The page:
Peter Lee

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Peter N. Lee is a statistician and long-term consultant to the tobacco industry.


Lee worked until 1979 for the Tobacco Research Council,[1] after which he became a consultant. He has been frequently funded by tobacco companies undermine scientific studies linking health risks to tobacco use.

He started his own consultancy business in 1984.[2] From 1984 to 1989, Lee was funded by British American Tobacco (BAT) for cohort analysis of trends in smoking-related diseases. [3]

In 1991, Lee undertook some work for the Tobacco Advisory Council and BAT to discredit scientific evidence on Environmental Tobacco Smoke(ETS).[4][5][6]

Sharon Boyse, BAT's main scientific adviser in the UK, referred to Lee in 1991, in response to a proposal to commission Lee as an expert on the proposed EEC health warnings:[7]

Peter Lee is indeed an expert on epidemiology and statistics and again has been a consultant to BAT for a number of years. However, he is inclined to be incomprehensible to non-experts and when asked will say that he definitely believes that smoking causes lung cancer. Definitely not appropriate in this regard.

Furthermore, Boyse went on to say that "It would be disastrous to get the wrong person on the wrong subject in such a situation", highlighting that BAT had a pool of possible consultants and was very careful in choosing the 'right' consultant for the 'right' subject area.

"Undermining WHO"

In July 2000, a committee of health experts examined the strategies by tobacco companies to undermine tobacco control activities at the World Health Organisation. One of the strategies was a multi-million dollar tobacco industry campaign to undermine a large-scale epidemiological study on the relationship between ETS and lung cancer, which had been published in the Lancet and carried out by the International Agency for Research on Cancer (IARC), an agency established under the auspices of the WHO.

Peter Lee was involved in this campaign. The report detailed how:

Although some of the studies and reviews planned by the tobacco companies may have had legitimate explorations of potential flaws in the IARC study, others may have had a preconceived goal of proving ETS generally safe. A report to Philip Morris from Peter Lee, a long-time industry consultant, suggested that it would be useful to publish papers that emphasise the role of factors other than ETS in the development of cancer. Citing two published papers on the relationship of dietary fat and vegetable consumption to cancer, which Lee acknowledged were flawed, Lee suggested using them to create the appearance that ETS was at best a minor cause of cancer ... The tobacco company-funded studies were to be published and 'marketed' through third parties". [8].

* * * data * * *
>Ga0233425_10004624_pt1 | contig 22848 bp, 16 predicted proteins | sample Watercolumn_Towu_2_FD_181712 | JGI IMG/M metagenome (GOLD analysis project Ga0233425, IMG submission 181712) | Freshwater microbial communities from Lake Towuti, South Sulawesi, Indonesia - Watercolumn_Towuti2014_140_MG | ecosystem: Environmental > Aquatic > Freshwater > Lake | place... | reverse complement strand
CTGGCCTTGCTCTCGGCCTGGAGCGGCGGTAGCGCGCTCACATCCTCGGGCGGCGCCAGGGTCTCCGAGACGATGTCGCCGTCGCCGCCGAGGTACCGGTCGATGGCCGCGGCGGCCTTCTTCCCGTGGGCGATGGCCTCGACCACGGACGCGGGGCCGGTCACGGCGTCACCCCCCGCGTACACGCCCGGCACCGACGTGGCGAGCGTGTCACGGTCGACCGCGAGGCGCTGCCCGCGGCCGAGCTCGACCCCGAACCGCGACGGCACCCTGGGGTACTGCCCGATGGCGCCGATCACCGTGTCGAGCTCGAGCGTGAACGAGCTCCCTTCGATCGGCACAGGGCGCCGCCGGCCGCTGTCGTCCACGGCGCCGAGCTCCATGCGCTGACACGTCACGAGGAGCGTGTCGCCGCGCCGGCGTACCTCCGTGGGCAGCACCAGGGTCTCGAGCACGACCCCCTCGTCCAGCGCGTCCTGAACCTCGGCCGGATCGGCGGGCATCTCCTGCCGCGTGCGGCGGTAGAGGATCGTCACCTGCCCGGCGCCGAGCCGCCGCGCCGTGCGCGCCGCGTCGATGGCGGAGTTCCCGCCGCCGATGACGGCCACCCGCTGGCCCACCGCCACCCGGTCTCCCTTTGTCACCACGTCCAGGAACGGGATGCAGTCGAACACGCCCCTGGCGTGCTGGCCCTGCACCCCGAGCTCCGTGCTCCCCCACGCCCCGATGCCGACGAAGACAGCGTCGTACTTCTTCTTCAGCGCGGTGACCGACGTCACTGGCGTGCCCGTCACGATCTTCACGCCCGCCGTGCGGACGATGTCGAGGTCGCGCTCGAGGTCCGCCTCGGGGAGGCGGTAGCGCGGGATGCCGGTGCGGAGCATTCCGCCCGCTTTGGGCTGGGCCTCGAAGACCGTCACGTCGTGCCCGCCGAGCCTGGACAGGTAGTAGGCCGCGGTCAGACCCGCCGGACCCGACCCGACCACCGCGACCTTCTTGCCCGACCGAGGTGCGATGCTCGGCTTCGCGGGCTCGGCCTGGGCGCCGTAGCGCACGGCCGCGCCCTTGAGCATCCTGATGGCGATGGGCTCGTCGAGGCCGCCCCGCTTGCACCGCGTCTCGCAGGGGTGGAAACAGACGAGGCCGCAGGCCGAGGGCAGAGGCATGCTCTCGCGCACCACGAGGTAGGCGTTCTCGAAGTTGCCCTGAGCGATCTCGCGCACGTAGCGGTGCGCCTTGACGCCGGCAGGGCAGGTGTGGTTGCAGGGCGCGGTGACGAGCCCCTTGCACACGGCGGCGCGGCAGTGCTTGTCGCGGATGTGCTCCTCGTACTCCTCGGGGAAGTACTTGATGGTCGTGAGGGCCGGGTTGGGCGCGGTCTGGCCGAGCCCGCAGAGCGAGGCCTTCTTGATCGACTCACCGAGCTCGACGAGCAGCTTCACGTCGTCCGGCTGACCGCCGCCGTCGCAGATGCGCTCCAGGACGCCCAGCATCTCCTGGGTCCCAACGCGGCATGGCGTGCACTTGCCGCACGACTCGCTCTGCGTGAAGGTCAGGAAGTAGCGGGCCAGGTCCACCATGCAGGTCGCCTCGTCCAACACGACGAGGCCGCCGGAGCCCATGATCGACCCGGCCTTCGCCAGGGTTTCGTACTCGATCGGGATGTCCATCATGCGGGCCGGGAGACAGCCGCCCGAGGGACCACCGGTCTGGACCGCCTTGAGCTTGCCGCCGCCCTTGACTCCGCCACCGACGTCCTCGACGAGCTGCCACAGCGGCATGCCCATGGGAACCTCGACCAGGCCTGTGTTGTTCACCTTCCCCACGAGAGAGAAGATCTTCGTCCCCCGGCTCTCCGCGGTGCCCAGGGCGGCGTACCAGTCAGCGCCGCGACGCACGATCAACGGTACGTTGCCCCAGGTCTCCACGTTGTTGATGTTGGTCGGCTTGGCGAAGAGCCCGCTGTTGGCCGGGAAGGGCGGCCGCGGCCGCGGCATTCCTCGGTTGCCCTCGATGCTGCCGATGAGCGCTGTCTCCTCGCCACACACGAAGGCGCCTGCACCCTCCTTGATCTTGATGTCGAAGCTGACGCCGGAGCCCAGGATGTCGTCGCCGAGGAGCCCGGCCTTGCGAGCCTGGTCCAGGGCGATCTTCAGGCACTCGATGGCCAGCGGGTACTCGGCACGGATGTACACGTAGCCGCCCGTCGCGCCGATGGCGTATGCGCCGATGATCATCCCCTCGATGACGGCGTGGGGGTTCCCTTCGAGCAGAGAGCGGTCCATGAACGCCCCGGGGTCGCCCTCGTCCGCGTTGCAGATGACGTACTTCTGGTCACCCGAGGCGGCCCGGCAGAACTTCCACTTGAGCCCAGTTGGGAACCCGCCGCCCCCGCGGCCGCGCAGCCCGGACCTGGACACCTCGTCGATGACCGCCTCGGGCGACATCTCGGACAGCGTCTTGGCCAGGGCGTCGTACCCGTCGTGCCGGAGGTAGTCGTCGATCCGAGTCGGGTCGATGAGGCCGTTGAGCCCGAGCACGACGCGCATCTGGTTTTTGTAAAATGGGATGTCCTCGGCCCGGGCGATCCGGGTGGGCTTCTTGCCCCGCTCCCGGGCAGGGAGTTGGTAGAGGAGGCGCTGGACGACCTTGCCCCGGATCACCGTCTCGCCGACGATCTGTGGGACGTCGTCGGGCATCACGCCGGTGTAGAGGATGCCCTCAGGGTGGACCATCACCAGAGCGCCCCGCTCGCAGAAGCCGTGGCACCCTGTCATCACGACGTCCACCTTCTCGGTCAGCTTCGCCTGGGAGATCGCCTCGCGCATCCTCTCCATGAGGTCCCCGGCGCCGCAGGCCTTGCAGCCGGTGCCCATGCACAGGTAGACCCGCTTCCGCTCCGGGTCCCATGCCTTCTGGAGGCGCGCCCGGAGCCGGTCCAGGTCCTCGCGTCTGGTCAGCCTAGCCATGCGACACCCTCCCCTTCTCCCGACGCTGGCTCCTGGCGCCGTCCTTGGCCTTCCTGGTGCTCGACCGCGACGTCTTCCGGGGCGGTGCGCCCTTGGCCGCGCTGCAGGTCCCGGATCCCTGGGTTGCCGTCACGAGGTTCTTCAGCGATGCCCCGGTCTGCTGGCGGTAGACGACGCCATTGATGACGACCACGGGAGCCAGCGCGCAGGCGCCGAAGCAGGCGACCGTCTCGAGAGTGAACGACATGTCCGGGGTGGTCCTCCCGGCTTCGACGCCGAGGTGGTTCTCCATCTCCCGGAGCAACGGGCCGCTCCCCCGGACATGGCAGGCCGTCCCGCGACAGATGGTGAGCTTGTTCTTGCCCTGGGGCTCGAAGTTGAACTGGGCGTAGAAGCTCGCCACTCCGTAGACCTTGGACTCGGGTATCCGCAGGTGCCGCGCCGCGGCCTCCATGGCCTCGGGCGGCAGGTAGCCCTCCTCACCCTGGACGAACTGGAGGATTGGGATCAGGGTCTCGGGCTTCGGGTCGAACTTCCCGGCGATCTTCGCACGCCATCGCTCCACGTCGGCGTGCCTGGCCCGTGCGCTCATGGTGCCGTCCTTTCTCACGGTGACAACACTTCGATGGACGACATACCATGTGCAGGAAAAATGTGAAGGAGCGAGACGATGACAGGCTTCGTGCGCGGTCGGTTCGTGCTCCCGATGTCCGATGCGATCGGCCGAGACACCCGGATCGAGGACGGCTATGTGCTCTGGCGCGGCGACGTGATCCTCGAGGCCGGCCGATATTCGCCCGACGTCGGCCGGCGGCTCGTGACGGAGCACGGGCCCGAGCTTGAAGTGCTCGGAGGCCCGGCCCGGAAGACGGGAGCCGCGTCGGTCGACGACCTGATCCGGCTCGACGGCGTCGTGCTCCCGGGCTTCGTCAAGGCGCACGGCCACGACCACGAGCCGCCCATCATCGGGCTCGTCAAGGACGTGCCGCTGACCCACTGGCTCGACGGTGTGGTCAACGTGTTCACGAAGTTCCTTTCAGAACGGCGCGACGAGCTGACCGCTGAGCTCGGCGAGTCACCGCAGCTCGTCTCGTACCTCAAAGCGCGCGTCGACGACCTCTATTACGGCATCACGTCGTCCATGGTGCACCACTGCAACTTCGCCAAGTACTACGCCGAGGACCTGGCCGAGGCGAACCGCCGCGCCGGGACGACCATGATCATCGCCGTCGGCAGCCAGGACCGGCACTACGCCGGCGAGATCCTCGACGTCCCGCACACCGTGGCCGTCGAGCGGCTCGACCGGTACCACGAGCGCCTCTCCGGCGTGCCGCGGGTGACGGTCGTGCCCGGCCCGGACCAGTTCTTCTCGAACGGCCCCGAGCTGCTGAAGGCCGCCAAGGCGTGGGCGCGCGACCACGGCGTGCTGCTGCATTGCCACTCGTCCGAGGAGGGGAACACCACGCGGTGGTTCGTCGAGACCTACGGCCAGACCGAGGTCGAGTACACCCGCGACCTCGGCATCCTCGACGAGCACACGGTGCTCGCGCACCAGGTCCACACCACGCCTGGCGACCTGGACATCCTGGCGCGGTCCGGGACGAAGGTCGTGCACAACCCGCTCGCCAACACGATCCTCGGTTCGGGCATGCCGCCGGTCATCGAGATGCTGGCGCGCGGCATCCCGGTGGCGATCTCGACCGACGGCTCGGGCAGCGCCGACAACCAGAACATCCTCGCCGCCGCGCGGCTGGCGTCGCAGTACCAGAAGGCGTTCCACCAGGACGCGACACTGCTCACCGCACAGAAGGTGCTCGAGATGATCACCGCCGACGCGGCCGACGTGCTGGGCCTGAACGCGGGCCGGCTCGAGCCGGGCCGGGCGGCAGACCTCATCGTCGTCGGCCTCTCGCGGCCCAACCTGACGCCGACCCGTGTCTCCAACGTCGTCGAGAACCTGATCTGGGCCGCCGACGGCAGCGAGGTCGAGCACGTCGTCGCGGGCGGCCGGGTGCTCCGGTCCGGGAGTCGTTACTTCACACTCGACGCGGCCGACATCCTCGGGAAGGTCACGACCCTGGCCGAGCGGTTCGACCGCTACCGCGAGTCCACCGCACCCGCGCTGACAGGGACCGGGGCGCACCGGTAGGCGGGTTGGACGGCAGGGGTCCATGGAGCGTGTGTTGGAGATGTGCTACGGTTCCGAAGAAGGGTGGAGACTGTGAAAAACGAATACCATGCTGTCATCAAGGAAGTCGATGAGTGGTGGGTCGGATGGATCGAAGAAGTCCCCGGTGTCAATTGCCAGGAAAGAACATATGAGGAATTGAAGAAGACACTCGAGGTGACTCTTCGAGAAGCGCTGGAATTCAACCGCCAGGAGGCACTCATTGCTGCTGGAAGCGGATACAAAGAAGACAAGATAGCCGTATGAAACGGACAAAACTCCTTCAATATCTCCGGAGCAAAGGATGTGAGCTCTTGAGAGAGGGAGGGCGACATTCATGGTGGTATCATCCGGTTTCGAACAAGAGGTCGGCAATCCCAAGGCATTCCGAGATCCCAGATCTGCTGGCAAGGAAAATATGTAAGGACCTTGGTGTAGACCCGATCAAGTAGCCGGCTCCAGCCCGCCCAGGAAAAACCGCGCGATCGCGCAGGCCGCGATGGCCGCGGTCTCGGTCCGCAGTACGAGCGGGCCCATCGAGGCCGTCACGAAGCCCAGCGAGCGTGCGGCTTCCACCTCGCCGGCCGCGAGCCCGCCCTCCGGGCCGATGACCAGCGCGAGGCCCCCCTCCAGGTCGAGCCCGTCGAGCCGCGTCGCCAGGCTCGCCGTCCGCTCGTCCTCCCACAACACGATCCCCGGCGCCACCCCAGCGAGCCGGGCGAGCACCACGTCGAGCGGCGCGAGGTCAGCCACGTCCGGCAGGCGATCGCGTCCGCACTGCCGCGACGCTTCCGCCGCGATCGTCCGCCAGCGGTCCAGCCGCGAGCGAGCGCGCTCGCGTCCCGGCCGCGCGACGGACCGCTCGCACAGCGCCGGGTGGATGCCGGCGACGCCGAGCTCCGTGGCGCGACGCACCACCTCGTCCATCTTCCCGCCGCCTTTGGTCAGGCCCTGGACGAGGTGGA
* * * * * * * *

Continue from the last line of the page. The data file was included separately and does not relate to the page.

Recent Work

In 2010, Lee published a report,[9] funded by the industry, claiming that there is no strong epidemiological support that exposure to ETS causes heart disease in non-smokers.

His most recent study, Summary of the epidemiological evidence relating snus to health (2011), is a review of the epidemiological evidence in relation to the health risks of snus use.[10] The study concludes that: snus is much safer than smoking; that increases in risk of cancer and CID from snus use are undemonstrated; that switching to snus should improve the health prospects of those smokers who are unable or unwilling to relinquish nicotine; and that there is no good evidence that introducing snus in a population would encourage smoking initiation or discourage cessation. As stated in the report, the study was supported by Philip Morris Products, Swedish Match and the European Smokeless Tobacco Council.

TobaccoTactics Resources


  1. Peter Lee's website, accessed October 2011
  2. Peter Lee's website, accessed October 2011
  3. British American Tobacco, Cohort Analysis of Trends in Smoking-Related Diseases, 28 January 1988, accessed October 2011
  4. British American Tobacco, Proposal for a Confounders Study, 27 November 1991, accessed 3 February 2012
  5. Evaluation of Epidemiological Studies on ETS and Lung Cancer from A Statistical Perspective, 1991, accessed 3 February 2012
  6. Fundamental Research Centre Nicotine Metabolites, 3 December 1991, accessed 3 February 2012
  7. British American Tobacco, Letter from Sharon Boyse to Hilary Thompson regarding EEC health warnings, 15 July 1991, accessed 3 February 2012
  8. Report of the Committee of Experts, "Tobacco company strategies to undermine tobacco control activities at the World Health Organisation", July 2000, p193-198
  9. Peter N Lee, Epidemiological evidence on environmental tobacco smoke and heart disease Regulatory Toxicology and Pharmacology, May 2010, accessed 3 February 2012
  10. Peter N Lee, Summary of the epidemiological evidence relating snus to health, Regulatory Toxicology and Pharmacology, 2011, 59, 197-214.